Bristow Group has bowed to the inevitable and entered Chapter 11 bankruptcy protection as the offshore helicopter specialist attempts to restructure its crippling debt load.

The Chapter 11 filing, dated 11 May, covers only six US- and two Cayman Islands-registered businesses, with overseas operations – including Bristow Helicopters in the UK – unaffected.

Bristow S-92 line

Bristow Group

Bristow Group says all its subsidiaries will continue to operate as normal while the financial restructuring is carried out.

Don Miller, Bristow chief executive – and the group's former chief financial officer – says that it opted for Chapter 11 after "careful deliberation and a thorough review of strategic financial alternatives".

"Chapter 11 will allow us to continue normal course operations while we reorganise our financial structure, which is a critical step towards best positioning our company financially and operationally for the long term," he says.

Miller says the company has the support of "many of our senior secured noteholders" and continues to hold "meaningful" discussions with other debt holders.

"Our day-to-day operations will continue in the ordinary course of business; continuity of service is paramount," he says.

"Importantly, we will continue to operate business as usual throughout this financial restructuring process and we remain committed to providing safe, reliable and professional service."

As of its most recent financial filing – covering the three months to 30 September 2018 – Bristow Group’s total debt stood at $1.44 billion. The company embarked on an aggressive expansion earlier this decade, just as crude oil prices dropped, leading customers to cut back on their transport requirements.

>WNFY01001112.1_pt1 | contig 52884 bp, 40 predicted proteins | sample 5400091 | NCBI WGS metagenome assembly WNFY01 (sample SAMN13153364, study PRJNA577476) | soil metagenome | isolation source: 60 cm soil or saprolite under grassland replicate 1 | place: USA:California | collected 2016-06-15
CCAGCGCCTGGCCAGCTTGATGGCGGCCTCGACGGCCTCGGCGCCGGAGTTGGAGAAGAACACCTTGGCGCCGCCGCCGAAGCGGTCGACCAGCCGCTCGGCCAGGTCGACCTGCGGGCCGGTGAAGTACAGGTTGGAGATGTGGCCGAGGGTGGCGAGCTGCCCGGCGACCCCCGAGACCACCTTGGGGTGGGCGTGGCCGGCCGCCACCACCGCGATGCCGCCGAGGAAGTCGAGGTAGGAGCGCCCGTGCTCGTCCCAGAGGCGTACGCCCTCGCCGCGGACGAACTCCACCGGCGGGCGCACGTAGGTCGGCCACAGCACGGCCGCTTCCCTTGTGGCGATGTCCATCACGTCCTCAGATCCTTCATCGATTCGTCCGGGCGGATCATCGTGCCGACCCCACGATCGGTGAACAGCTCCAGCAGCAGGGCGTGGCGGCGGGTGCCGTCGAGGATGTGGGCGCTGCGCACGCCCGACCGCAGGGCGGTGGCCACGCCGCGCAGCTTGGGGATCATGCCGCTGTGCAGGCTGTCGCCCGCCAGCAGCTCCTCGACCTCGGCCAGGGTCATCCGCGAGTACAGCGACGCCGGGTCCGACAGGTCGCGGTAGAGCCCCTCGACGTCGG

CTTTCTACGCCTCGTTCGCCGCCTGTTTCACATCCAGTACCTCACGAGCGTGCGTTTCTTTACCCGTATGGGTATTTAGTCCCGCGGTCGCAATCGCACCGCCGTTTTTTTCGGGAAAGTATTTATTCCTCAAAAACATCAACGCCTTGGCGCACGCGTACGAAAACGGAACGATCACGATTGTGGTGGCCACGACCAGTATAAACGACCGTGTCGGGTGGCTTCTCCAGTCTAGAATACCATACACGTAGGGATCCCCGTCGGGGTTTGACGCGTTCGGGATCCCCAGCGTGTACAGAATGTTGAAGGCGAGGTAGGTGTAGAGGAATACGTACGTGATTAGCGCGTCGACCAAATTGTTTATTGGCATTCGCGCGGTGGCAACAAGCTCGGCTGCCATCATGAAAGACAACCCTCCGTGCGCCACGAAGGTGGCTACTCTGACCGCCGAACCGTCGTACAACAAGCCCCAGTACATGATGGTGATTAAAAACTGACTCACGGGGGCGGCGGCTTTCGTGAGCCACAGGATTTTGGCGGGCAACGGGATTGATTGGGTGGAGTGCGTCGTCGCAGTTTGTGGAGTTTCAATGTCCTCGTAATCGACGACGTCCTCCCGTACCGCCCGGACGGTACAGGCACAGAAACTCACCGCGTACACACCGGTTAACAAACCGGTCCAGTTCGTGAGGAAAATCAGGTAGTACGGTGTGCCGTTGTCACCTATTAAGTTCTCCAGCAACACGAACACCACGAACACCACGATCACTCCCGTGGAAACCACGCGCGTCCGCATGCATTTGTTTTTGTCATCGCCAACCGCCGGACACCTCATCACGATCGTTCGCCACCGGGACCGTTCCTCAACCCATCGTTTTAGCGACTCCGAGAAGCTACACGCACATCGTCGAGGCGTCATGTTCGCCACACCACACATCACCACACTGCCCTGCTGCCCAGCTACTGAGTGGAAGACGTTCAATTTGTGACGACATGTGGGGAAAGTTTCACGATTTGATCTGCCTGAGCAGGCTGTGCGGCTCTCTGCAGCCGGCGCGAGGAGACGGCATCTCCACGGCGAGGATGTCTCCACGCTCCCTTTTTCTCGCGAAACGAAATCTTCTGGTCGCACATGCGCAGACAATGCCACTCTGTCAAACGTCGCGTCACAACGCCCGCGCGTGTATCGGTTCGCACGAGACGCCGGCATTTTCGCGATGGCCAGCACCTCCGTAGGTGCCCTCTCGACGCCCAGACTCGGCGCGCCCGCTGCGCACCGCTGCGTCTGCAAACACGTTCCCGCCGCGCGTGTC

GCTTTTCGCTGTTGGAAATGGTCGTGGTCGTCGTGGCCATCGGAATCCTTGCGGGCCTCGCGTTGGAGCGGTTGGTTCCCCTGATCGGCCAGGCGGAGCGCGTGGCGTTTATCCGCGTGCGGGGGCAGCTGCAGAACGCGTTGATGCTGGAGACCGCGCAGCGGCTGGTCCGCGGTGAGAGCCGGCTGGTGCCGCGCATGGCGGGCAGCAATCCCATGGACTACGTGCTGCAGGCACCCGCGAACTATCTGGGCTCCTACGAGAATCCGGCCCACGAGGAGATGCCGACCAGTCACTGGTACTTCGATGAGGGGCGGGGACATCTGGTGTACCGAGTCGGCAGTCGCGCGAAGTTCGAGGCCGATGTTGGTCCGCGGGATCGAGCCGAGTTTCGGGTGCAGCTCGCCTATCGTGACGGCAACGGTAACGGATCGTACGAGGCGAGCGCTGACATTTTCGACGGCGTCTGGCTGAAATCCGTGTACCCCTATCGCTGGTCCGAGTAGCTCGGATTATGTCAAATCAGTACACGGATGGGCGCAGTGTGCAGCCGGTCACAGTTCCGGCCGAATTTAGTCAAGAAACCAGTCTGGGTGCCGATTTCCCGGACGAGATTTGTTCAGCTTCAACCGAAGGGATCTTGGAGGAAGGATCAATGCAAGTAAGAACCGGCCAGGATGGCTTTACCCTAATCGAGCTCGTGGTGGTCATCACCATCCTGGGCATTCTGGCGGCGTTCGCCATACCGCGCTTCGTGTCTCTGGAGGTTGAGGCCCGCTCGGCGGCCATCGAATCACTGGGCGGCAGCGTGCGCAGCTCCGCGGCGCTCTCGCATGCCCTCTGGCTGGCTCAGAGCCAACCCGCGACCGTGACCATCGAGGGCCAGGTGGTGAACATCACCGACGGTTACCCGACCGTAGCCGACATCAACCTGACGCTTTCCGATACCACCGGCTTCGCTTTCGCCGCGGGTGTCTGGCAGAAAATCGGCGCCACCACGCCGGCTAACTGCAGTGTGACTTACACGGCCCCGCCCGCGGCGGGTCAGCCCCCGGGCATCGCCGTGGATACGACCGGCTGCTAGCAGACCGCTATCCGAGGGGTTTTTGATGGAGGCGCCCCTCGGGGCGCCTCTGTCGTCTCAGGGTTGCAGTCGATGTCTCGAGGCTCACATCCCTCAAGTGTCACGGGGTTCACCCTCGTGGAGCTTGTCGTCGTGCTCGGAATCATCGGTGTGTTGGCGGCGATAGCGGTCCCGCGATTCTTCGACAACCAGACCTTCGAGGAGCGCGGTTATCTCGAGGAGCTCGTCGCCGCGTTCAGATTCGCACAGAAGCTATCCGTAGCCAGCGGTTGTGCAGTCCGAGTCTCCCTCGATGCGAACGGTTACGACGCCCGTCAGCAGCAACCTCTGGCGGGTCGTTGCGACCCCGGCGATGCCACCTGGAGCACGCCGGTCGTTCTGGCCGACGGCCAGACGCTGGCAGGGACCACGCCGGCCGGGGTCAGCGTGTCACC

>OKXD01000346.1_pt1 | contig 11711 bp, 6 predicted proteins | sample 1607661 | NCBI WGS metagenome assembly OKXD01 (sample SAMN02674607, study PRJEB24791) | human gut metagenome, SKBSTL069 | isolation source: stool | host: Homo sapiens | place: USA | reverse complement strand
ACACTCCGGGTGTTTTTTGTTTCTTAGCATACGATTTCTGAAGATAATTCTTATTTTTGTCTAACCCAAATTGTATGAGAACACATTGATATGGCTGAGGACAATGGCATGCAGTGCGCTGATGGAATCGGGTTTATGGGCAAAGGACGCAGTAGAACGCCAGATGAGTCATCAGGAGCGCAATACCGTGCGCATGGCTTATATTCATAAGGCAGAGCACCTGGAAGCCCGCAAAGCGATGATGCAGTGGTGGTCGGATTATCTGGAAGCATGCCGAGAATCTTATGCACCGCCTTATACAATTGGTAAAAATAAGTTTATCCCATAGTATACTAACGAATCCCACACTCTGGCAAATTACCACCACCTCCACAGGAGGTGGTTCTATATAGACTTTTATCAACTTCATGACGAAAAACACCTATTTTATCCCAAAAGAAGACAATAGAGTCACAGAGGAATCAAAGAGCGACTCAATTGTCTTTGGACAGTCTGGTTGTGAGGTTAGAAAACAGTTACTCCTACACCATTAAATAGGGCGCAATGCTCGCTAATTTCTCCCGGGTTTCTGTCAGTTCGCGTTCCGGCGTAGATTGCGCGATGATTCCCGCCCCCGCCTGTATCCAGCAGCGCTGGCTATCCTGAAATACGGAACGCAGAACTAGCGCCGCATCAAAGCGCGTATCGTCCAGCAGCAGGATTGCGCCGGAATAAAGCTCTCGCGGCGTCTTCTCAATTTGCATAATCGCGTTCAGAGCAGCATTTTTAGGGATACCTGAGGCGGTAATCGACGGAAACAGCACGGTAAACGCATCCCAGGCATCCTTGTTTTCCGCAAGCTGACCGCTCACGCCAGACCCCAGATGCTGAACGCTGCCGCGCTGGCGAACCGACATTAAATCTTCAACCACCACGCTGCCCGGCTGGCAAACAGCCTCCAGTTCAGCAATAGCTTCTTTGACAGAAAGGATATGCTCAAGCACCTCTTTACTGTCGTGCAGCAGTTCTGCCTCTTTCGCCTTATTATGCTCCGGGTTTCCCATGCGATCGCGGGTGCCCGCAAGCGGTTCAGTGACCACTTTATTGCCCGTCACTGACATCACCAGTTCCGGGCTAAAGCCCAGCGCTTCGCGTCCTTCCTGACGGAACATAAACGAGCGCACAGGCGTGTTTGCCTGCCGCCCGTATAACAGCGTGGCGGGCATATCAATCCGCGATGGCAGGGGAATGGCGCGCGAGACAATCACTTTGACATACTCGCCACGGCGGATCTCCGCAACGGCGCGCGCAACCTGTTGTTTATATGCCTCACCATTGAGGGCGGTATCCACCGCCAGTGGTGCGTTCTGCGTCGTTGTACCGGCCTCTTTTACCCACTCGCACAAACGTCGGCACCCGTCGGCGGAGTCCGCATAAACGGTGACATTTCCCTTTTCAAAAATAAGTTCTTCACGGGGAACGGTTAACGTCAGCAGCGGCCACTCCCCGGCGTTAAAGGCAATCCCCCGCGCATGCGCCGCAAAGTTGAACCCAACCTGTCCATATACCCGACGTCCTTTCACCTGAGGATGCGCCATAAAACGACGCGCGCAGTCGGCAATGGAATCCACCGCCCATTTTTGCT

As well as performing offshore transport operations in the North Sea, subsidiary Bristow Helicopters operates a search and rescue contract in the UK on behalf of the Maritime and Coastguard Agency (MCA), one of the few profitable parts of the business.

"The current difficulties are contained within Bristow Group and do not affect the Department for Transport's contract with Bristow Helicopters," says the MCA.

"Bristow Helicopters continues to fulfil its contractual obligations with the UK Government. The [department] has protections in its contract to guarantee a search and rescue helicopter service in the unlikely event these obligations should go unfulfilled."

The move into Chapter 11 is a blow for activist shareholder Global Value Investment (GVIC) which had been pressing the company to consider alternatives to the restructuring process, which wipes out shareholders.

Bristow Group also owned interests two fixed-wing carriers – Airnorth in Australia and Eastern Airways in the UK. GVIC had presented its plan for Bristow in the run-up to the company's entering Chapter 11. It estimated that the sale of the two airlines alone could generate up to $230 million.

Eastern Airways has since been sold, in a deal completed on 10 May, Bristow confirms.

Article update to include additional information on Eastern Airways